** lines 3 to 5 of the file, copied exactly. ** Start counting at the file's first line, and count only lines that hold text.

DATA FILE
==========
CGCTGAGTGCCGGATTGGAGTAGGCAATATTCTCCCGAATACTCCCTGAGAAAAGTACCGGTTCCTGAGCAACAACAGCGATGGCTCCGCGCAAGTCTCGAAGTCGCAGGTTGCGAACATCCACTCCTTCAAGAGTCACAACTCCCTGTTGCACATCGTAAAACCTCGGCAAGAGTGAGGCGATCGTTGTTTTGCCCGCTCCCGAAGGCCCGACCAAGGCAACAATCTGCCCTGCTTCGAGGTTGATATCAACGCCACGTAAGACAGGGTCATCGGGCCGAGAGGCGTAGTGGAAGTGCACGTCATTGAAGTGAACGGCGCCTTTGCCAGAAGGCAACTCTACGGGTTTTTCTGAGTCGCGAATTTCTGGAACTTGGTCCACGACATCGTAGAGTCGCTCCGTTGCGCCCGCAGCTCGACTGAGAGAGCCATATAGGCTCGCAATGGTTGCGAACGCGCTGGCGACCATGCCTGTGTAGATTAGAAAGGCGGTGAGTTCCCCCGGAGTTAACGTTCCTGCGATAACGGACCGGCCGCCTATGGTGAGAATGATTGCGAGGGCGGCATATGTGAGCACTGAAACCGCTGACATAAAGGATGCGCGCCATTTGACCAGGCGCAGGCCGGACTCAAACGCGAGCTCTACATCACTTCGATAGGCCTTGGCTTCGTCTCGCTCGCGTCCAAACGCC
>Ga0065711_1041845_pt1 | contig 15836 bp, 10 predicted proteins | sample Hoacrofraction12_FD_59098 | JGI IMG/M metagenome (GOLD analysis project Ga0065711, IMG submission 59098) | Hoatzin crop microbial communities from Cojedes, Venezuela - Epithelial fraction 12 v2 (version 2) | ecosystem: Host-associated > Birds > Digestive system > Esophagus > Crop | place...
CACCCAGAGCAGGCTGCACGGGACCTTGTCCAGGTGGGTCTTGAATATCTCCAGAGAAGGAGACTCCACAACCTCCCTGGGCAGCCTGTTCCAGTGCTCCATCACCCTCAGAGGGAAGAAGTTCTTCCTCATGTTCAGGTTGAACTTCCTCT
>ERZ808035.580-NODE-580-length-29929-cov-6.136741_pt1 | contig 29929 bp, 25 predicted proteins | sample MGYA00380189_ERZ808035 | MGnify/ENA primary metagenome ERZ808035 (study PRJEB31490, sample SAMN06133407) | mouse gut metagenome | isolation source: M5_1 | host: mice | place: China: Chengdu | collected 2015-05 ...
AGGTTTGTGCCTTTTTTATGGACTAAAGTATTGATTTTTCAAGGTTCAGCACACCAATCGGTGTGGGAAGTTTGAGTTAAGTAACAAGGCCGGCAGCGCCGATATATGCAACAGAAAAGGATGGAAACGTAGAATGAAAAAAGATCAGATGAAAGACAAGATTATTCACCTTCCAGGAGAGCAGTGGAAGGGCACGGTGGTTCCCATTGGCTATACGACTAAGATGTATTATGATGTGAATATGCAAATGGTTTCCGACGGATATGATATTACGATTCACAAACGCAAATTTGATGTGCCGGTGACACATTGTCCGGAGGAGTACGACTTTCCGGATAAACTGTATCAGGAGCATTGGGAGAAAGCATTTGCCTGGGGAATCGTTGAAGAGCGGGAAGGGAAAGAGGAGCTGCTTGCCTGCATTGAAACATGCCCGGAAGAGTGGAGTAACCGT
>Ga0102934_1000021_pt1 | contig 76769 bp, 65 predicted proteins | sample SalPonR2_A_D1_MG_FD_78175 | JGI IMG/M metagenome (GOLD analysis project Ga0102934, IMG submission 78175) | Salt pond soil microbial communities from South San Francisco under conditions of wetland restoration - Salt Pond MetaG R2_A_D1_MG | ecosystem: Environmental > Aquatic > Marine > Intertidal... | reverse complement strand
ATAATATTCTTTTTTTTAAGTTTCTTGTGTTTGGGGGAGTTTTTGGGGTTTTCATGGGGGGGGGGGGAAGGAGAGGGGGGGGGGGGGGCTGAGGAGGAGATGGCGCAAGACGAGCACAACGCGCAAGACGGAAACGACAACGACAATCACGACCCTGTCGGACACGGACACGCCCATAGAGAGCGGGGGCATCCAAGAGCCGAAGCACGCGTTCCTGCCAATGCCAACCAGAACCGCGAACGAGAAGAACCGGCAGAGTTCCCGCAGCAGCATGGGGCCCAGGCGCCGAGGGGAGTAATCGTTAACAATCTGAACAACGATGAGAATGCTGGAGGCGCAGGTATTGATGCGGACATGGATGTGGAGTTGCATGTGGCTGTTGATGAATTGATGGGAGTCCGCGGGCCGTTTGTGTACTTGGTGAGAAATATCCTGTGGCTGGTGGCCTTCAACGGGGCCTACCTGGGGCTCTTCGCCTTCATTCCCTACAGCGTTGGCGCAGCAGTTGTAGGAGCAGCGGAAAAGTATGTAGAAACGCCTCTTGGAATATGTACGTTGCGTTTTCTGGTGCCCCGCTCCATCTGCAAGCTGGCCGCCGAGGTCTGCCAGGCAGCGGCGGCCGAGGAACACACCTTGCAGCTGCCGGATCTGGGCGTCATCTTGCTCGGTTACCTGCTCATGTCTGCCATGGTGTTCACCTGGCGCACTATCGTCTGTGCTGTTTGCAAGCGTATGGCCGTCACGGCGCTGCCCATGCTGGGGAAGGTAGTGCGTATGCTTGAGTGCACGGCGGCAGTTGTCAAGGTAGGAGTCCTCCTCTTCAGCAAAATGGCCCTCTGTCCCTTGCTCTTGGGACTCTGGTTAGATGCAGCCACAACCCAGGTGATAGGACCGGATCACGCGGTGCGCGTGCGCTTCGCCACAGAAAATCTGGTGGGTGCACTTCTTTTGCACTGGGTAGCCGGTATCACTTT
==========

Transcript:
CACCCAGAGCAGGCTGCACGGGACCTTGTCCAGGTGGGTCTTGAATATCTCCAGAGAAGGAGACTCCACAACCTCCCTGGGCAGCCTGTTCCAGTGCTCCATCACCCTCAGAGGGAAGAAGTTCTTCCTCATGTTCAGGTTGAACTTCCTCT
>ERZ808035.580-NODE-580-length-29929-cov-6.136741_pt1 | contig 29929 bp, 25 predicted proteins | sample MGYA00380189_ERZ808035 | MGnify/ENA primary metagenome ERZ808035 (study PRJEB31490, sample SAMN06133407) | mouse gut metagenome | isolation source: M5_1 | host: mice | place: China: Chengdu | collected 2015-05 ...
AGGTTTGTGCCTTTTTTATGGACTAAAGTATTGATTTTTCAAGGTTCAGCACACCAATCGGTGTGGGAAGTTTGAGTTAAGTAACAAGGCCGGCAGCGCCGATATATGCAACAGAAAAGGATGGAAACGTAGAATGAAAAAAGATCAGATGAAAGACAAGATTATTCACCTTCCAGGAGAGCAGTGGAAGGGCACGGTGGTTCCCATTGGCTATACGACTAAGATGTATTATGATGTGAATATGCAAATGGTTTCCGACGGATATGATATTACGATTCACAAACGCAAATTTGATGTGCCGGTGACACATTGTCCGGAGGAGTACGACTTTCCGGATAAACTGTATCAGGAGCATTGGGAGAAAGCATTTGCCTGGGGAATCGTTGAAGAGCGGGAAGGGAAAGAGGAGCTGCTTGCCTGCATTGAAACATGCCCGGAAGAGTGGAGTAACCGT